"The Driver" is a specialist in a rare business: he drives getaway cars in robberies. His exceptional talent prevented him from being caught yet. After another successful flight from the ... See full summary »
A squad of National Guards on an isolated weekend exercise in the Louisiana swamp must fight for their lives when they anger local Cajuns by stealing their canoes. Without live ammunition ... See full summary »
After Pardon Chato, a mestizo, kills a US marshal in self-defense, a posse pursues him, but as the white volunteers advance deep in Indian territory they become more prey than hunters, ... See full summary »
During the Great Depression, the mysterious drifter Chaney befriends the promoter of illegal street fights Speed and they go to New Orleans to make money fighting on the streets. Speed is welcomed by his mistress Gayleen Schoonoverand invites his former partner Poe to team-up with them. Meanwhile Chaney has a love affair with the local Lucy Simpson. Speed has a huge debt with the dangerous loan shark Doty and borrows money to promote the fight of Chaney and the local champion Jim Henry, who is managed by the also promoter. Casey wins the fight, they make a lot of money but Speed is an addicted gambler and loses his share in the dice table. But Doty wants his money back and Speed's only chance is Chaney accepts to bet his own money that he is saving and fight a winner that Gandil brought from Chicago. Will he accept the challenge? Written by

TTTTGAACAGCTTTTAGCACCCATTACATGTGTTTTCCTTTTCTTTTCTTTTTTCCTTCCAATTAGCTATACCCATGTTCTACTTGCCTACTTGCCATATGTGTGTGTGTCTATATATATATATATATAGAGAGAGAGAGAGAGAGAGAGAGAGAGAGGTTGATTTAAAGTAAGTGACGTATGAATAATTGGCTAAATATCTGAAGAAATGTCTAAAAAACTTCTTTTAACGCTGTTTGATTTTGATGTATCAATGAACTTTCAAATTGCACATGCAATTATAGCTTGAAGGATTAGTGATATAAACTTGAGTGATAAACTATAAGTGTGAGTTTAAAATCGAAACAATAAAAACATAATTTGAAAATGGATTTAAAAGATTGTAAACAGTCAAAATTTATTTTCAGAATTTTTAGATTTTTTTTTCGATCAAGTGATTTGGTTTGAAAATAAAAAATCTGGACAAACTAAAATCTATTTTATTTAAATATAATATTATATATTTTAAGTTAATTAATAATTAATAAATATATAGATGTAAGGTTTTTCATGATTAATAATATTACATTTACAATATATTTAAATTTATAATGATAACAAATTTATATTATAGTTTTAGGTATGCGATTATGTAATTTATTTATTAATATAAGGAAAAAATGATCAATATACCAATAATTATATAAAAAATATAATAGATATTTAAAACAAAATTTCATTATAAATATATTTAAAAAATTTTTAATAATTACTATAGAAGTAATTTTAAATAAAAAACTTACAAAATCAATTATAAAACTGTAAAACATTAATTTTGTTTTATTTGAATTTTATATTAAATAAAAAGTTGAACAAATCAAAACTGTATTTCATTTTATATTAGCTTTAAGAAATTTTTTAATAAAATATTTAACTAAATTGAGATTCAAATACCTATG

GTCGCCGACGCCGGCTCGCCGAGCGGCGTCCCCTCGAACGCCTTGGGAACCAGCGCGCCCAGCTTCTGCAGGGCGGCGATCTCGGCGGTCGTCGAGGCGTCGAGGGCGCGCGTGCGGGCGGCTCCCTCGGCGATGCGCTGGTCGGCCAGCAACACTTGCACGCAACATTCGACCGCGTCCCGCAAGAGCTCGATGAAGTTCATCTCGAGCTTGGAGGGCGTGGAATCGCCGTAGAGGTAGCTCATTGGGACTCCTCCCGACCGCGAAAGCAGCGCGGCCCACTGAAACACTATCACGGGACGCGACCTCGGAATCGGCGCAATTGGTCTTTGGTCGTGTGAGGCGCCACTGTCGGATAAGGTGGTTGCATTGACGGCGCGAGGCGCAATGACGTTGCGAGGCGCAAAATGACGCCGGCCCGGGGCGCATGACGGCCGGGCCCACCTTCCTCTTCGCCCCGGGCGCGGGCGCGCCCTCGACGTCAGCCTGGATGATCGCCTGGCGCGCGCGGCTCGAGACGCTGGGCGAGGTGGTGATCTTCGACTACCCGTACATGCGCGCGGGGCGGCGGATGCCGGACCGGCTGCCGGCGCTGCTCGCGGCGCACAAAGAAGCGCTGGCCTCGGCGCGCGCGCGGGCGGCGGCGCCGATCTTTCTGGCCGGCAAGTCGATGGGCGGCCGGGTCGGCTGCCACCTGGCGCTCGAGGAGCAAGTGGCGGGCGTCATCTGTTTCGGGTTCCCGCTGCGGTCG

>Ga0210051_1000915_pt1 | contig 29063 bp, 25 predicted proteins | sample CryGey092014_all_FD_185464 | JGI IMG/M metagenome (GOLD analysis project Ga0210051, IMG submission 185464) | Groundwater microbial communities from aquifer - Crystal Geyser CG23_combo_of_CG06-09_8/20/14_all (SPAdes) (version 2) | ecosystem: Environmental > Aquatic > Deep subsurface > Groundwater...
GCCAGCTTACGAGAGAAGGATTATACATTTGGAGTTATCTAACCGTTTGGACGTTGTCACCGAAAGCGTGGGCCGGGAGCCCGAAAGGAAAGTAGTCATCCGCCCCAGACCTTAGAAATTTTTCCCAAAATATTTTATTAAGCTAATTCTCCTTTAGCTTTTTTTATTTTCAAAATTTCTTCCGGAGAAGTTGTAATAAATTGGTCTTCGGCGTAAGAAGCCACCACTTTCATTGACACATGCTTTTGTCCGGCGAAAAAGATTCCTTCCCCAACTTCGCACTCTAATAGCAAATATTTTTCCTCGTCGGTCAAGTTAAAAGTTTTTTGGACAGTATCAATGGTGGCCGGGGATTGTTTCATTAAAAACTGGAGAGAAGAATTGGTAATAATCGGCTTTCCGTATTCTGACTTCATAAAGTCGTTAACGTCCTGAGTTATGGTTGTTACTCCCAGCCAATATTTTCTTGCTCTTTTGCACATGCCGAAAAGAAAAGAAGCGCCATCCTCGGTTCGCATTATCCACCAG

Claudio Carvalho, Rio de Janeiro, Brazil
Writer-director Walter Hill's story begins cryptically enough with the legend: "This story is true. The names have been changed. There is no moral'.' The tale is not set in any particular place so much as in a particular time and could very well have been filmed anywhere according to the film's production notes. See more »
The Illinois Central Railroad boxcar after the last big fight is painted/blacked-out but its logo can still be clearly identified as the 1967-1972 vintage rather than the depression-era of the movie setting. See more »
Bronson teamed with James Coburn in the ensemble casts of two other great films: "The Magnificent Seven," and "The Great Escape." Of all the films Bronson has made, "Hard Times" is by far the best, and probably the only truly "serious" film. Framed in the gritty reality of the Great Depression, with great background music --1930's string band--Bronson found the role of a lifetime. I rate this film an 8 out of 10.
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